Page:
The legacy of the Dutch East India Company, which was the first multinational corporation in the world, fades into obscurity when the Netherlands officially recognizes Indonesian independence and brings to an end the existence of the Dutch East Indies.
On March 30, 1602, the Dutch East India Company, which was also the first company to issue stock, was established when the States General of the Netherlands granted it a 21-year monopoly to carry out trade activities in Asia. The largest of the European companies engaged in Asian trade, it had a fleet of 4,785 ships, which put the British East India Company a distant second at a mere 2,690 ships.
It’s monopoly status with quasi-governmental powers enabled Dutch East India Company to enjoy huge profits for almost two centuries until it want bankrupt as a result of corruption and was formally dissolved in 1800 and its operations taken over by the government, which created the Dutch East Indies out of the territories that were controlled by the Dutch East India Company. This colony continued to be one of the most prosperous of the European colonies and enabled the Netherlands to gain and retain global prominence in the spice trade for almost 150 years, until World War II when Japan’s occupation dismantled much of the colonial state and economy.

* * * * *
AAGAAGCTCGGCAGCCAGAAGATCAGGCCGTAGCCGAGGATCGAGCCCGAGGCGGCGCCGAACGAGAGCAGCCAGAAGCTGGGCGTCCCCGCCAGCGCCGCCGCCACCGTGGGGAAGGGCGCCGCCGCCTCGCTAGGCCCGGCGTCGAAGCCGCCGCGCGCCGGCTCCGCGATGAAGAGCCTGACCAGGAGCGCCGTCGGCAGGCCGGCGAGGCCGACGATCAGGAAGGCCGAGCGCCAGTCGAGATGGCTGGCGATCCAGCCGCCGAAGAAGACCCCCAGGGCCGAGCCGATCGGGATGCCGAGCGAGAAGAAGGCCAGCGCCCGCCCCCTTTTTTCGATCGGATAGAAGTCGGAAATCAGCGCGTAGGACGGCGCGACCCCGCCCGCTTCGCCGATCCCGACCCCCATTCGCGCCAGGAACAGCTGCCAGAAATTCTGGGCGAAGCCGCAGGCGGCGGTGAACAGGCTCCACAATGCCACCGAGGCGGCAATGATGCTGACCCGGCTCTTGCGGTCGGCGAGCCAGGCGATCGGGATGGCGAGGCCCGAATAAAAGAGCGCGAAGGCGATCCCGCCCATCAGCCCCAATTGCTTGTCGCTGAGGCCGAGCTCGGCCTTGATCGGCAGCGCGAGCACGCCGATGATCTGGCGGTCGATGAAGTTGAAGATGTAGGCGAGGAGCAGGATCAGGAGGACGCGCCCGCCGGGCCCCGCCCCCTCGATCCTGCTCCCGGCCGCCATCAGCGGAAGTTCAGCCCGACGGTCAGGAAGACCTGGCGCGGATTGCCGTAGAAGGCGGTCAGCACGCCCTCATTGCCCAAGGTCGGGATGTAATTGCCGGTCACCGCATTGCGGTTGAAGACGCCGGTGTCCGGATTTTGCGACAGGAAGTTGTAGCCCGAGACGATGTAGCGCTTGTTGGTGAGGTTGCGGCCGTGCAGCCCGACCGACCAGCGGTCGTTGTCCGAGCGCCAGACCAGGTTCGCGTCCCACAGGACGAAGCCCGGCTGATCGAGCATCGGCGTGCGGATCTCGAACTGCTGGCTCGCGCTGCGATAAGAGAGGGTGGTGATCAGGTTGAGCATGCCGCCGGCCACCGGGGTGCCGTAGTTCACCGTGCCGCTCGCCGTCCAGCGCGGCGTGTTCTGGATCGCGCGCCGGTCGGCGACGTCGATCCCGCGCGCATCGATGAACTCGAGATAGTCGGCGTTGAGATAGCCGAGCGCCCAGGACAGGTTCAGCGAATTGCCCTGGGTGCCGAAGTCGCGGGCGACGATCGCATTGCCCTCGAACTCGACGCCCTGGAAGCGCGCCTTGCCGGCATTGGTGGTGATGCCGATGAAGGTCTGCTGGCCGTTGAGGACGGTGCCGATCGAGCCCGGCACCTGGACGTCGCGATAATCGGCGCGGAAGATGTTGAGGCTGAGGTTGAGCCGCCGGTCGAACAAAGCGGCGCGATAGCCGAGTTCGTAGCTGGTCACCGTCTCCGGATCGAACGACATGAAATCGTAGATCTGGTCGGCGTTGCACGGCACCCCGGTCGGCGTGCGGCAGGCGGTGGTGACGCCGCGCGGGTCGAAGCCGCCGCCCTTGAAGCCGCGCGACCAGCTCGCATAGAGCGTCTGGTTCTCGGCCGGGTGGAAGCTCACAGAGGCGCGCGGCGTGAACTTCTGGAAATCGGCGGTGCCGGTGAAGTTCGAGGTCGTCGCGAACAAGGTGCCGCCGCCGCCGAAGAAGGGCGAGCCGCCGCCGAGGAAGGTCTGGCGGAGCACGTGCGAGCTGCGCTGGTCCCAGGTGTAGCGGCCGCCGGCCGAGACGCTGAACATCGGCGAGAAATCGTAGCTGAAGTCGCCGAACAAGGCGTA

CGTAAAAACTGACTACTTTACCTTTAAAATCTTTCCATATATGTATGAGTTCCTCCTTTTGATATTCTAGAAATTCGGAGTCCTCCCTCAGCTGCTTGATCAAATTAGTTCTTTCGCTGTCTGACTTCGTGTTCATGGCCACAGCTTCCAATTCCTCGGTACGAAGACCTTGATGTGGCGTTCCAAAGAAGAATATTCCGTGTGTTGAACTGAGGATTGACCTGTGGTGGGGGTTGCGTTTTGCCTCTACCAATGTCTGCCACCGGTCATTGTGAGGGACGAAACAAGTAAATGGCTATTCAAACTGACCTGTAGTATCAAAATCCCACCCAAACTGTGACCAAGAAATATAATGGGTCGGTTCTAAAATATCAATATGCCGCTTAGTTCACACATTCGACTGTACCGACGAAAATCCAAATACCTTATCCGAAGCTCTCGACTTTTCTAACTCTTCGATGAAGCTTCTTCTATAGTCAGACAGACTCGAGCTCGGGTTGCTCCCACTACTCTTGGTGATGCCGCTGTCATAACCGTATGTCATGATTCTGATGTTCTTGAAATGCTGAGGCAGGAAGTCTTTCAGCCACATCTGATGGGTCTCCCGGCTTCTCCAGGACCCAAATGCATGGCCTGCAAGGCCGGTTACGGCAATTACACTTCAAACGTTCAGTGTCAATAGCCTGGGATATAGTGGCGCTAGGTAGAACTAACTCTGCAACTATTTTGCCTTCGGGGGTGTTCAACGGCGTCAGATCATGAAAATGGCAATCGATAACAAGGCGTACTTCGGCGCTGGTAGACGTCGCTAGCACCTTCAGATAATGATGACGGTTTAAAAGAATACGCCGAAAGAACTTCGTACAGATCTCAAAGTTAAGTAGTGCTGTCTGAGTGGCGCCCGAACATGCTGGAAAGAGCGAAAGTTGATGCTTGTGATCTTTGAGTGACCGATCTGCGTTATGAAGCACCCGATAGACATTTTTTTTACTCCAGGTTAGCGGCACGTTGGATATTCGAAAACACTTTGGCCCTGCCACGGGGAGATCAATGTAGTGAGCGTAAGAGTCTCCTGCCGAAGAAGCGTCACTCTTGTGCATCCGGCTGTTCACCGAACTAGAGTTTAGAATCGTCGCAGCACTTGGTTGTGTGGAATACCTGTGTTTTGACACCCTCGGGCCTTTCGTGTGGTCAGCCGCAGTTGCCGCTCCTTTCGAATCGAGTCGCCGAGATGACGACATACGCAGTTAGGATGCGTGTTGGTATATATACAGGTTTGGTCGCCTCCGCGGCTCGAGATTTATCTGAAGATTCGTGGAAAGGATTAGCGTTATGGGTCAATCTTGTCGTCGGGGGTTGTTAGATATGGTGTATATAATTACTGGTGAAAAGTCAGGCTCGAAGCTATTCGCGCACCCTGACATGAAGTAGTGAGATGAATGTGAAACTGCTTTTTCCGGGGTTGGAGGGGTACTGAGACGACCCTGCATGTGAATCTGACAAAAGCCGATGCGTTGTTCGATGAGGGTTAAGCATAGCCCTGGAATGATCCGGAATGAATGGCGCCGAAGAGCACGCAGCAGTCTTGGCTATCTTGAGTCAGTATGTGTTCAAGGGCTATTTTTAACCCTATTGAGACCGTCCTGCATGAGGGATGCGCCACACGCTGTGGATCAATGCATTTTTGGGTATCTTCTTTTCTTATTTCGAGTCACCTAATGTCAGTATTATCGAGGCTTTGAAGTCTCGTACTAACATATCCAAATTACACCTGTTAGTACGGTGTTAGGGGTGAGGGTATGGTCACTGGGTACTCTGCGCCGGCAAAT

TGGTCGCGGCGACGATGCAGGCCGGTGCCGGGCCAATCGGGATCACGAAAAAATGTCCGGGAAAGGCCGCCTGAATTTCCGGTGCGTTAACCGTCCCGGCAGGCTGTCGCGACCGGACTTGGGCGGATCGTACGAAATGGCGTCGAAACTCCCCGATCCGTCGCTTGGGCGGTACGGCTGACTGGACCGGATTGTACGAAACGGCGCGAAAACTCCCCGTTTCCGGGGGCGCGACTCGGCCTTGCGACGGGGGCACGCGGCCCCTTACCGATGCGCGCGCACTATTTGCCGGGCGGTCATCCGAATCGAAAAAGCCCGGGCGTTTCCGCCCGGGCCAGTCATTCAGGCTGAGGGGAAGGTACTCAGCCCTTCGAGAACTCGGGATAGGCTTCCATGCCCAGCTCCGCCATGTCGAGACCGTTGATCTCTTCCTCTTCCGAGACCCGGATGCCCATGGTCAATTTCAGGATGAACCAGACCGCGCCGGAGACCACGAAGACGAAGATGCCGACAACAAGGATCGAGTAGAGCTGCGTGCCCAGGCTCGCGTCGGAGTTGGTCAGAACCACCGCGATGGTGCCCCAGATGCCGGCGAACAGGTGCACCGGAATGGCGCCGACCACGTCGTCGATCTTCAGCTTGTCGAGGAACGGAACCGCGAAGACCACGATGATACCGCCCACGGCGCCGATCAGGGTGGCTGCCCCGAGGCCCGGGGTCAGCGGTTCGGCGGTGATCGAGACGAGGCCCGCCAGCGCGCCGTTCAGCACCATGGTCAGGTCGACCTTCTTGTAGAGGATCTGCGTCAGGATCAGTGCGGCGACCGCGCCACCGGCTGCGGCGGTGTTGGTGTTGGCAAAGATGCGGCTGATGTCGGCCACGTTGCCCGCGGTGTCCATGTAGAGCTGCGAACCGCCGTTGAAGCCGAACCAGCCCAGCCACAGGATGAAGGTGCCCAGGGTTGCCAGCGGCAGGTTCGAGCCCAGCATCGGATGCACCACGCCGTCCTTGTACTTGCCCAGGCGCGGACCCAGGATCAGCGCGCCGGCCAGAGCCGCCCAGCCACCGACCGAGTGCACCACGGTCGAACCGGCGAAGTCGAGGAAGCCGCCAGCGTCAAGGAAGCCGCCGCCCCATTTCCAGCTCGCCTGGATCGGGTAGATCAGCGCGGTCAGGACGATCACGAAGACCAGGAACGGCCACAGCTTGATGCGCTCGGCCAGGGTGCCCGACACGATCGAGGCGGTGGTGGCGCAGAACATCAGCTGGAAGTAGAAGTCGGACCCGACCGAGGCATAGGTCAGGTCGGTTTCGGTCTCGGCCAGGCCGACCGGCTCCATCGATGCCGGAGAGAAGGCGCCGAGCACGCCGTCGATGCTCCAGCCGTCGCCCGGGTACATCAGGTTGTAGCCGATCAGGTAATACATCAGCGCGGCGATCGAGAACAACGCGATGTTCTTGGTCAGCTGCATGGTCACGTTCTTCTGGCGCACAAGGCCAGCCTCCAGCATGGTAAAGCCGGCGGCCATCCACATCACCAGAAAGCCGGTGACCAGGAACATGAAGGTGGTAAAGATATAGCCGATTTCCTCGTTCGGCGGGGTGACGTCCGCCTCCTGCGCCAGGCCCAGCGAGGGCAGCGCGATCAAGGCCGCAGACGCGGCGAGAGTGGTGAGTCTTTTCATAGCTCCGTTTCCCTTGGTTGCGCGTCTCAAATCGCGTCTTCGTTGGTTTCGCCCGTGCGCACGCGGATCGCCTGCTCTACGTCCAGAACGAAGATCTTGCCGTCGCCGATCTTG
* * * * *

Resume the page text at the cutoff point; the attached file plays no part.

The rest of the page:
Following the Japanese surrender, the Indonesian nationalists declared independence and fought to secure it during the subsequent Indonesian National Revolution. A few years later, the Netherlands formally recognized Indonesian sovereignty at the 1949 Dutch-Indonesian Round Table Conference and the legacy of the Dutch East India Company, which led global trade for almost two centuries, like all good things, came to an end.